⏹️ ▶️ John this makes it this makes us able to change processor architectures easily. I don’t think this is

⏹️ ▶️ John helps or hurts in that regard but Apple does change

⏹️ ▶️ John as Margo said the Minor parts of the architecture they make their own chips essentially

⏹️ ▶️ John at this point different chips have different vector units, maybe they add an

⏹️ ▶️ John instruction here or two, maybe they tweak something, maybe they

⏹️ ▶️ John try to change one of their underlying frameworks or libraries

⏹️ ▶️ John to do something smarter on the new A9 or the A10 or

⏹️ ▶️ John the A11. All these things might seem like minor concerns but from Apple’s perspective

⏹️ ▶️ John if they do something really cool in A10 and they, you know, change around a

⏹️ ▶️ John bunch of things having to do with like number of registers, pipeline depth, size

⏹️ ▶️ John of the vector units, like a new specialized instruction for a particular thing.

⏹️ ▶️ John They’re helpless to change all the, what is it, millions? I don’t know how many apps there are on the

⏹️ ▶️ John App Store. Lots and lots of apps on the App Store that are already compiled into machine code.

⏹️ ▶️ John And there’s nothing they can do short of nagging developers saying, hey, your app,

⏹️ ▶️ John not so much would run faster, but your app would be much kinder to our battery if you would just recompile it because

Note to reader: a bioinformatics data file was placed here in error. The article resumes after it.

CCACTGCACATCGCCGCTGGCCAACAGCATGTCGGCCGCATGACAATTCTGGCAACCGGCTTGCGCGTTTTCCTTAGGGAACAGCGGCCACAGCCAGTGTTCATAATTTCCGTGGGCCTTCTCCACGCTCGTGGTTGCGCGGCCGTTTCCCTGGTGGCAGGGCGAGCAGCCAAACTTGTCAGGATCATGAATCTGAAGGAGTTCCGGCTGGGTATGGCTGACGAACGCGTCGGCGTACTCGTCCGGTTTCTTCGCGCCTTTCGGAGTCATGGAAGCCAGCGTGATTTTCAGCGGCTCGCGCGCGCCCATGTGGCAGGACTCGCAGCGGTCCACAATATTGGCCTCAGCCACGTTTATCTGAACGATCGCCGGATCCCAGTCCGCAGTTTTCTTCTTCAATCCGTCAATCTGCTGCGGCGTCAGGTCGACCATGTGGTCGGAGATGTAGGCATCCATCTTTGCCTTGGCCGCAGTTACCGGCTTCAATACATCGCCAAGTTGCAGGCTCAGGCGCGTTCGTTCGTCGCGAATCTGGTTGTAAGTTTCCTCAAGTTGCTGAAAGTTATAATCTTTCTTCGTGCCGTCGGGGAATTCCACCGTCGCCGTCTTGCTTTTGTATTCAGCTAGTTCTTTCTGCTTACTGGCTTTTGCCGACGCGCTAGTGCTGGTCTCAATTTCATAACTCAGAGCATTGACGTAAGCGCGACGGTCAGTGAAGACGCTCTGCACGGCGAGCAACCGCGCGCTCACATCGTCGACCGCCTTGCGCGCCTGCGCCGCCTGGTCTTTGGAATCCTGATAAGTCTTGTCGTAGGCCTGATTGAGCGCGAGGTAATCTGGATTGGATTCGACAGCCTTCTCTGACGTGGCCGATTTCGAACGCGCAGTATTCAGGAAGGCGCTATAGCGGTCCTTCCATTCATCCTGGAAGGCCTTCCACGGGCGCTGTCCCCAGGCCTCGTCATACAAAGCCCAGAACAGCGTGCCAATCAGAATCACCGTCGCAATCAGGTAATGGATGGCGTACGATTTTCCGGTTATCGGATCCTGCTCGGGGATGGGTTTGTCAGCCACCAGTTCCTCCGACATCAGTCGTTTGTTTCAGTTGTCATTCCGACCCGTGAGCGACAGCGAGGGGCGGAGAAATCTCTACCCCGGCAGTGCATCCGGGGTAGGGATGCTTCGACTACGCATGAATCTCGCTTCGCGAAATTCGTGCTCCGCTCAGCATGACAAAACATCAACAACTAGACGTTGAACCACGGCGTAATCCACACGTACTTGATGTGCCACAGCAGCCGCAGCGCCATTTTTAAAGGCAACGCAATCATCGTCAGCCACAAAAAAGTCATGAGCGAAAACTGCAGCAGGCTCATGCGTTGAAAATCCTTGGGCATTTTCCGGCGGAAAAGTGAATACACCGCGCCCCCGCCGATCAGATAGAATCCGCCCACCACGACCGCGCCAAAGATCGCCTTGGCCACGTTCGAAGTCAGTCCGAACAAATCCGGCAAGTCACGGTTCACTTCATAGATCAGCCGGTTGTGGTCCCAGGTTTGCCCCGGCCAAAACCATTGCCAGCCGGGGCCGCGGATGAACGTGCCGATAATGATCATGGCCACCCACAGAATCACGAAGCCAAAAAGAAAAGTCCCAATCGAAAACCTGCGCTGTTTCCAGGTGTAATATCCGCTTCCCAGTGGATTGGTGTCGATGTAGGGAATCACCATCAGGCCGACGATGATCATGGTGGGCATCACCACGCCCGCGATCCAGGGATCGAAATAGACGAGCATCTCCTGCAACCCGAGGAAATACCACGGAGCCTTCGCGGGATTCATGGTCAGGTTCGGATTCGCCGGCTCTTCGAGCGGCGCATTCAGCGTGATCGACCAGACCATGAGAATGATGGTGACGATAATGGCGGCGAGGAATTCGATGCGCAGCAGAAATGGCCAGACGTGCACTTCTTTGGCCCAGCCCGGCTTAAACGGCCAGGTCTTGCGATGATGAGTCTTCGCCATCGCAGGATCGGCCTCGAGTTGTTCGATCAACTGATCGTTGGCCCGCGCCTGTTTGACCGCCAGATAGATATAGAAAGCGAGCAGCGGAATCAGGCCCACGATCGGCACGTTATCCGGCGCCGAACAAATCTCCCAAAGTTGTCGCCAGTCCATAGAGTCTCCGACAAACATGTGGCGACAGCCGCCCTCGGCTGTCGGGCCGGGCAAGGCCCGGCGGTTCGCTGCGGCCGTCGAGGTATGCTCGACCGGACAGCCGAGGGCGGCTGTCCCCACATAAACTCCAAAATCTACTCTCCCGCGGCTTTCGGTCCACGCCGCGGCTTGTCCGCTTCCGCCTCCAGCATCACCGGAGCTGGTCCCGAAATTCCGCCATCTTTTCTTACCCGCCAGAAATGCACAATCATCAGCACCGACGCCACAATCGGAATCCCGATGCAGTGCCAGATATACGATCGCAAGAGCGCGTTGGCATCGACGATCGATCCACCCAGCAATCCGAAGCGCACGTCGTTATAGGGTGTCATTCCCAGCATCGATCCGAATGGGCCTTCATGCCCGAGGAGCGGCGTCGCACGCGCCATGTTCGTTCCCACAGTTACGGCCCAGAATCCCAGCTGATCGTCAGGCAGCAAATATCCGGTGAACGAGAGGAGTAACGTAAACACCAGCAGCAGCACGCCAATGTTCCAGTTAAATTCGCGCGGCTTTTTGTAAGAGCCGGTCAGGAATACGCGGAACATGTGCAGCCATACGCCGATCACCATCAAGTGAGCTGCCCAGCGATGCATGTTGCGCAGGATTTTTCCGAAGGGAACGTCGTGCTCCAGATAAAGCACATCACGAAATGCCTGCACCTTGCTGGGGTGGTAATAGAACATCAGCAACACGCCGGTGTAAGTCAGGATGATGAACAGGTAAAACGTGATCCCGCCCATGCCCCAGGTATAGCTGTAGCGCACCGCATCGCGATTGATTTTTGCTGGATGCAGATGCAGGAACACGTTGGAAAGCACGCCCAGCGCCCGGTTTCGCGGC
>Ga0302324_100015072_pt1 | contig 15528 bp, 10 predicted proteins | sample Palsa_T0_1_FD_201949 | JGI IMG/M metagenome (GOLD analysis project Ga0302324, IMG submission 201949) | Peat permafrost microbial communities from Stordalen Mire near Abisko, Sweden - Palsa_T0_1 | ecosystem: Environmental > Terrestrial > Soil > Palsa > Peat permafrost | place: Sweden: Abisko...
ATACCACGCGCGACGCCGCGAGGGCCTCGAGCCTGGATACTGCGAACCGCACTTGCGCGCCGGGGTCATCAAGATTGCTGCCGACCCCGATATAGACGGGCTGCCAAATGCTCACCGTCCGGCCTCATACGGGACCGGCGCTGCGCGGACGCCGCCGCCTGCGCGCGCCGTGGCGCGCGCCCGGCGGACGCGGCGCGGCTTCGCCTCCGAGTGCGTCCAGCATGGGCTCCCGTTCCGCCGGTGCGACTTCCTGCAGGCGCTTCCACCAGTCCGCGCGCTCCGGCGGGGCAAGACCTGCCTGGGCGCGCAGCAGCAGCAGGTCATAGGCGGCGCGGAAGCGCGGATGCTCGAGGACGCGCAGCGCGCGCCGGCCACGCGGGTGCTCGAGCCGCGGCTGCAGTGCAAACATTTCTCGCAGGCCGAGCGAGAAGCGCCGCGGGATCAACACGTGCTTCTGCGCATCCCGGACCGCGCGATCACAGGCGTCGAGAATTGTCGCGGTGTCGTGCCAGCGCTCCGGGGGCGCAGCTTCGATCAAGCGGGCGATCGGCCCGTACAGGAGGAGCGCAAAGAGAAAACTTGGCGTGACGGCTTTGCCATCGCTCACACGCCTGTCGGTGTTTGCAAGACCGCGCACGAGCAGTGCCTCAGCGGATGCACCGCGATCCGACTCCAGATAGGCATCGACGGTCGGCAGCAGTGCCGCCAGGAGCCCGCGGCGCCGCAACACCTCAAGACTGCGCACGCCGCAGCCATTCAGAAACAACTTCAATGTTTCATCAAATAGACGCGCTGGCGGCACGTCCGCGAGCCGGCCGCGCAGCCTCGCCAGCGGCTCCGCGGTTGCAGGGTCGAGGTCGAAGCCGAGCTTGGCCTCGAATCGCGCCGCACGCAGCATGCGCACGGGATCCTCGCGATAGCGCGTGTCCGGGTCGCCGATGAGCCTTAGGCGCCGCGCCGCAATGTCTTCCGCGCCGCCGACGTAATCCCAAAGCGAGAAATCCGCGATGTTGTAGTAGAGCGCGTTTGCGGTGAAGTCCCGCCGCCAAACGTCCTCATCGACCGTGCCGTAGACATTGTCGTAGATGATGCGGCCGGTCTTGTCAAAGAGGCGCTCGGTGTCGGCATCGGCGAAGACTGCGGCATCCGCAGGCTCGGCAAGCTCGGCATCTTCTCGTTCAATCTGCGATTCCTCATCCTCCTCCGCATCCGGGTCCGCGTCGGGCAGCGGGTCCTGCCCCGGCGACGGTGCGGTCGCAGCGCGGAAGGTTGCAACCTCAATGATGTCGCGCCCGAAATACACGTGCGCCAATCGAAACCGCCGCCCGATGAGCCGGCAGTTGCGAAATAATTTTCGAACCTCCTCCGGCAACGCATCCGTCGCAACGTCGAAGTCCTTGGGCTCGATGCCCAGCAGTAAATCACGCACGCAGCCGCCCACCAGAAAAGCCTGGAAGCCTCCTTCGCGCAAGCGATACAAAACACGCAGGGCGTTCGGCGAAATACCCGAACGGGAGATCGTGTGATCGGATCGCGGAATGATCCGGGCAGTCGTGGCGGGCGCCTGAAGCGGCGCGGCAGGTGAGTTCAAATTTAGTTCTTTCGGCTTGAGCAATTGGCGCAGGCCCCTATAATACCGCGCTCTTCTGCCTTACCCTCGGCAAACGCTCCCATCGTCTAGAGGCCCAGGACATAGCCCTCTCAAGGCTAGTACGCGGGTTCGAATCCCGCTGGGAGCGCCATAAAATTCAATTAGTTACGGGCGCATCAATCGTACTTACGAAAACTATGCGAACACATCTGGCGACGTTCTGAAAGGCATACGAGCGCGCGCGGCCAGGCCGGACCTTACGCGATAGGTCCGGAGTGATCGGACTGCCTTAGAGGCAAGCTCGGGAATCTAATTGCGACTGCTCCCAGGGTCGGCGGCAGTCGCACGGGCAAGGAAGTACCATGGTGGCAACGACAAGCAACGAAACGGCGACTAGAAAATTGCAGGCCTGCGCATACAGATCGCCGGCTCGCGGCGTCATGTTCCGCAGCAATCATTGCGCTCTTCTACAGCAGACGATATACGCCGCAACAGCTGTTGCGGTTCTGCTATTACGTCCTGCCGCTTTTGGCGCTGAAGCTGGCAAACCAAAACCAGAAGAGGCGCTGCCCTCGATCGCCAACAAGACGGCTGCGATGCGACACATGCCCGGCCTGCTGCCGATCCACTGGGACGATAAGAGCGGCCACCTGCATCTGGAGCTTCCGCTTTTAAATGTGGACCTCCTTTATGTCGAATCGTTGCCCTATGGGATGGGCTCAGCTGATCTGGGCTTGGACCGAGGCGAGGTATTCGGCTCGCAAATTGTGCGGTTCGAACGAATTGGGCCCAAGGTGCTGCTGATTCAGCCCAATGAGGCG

⏹️ ▶️ John actually all of this, whatever core audio, core image, whatever, like VDSP,

⏹️ ▶️ John whatever little library you’re using on in your app. If you could

⏹️ ▶️ John recompile it for the A10, it would be much nicer for battery life or for the S2 or for the S3

⏹️ ▶️ John or whatever. I’m thinking mostly in terms of battery life, not performance, because that’s where Apple been concentrating

⏹️ ▶️ John these days, and they have no leverage to do that. So Apple, you know, is such a control freak as a company,

⏹️ ▶️ John but like, you know, it makes their products better. How can they convince a million developers to rebuild their apps? They can’t.

⏹️ ▶️ John And people will just keep downloading apps. They keep slaughtering their batteries. Even though Apple has done this super hard

⏹️ ▶️ John work in the A9, A10, A11 or whatever, S1, S2, S3, S4, to try to make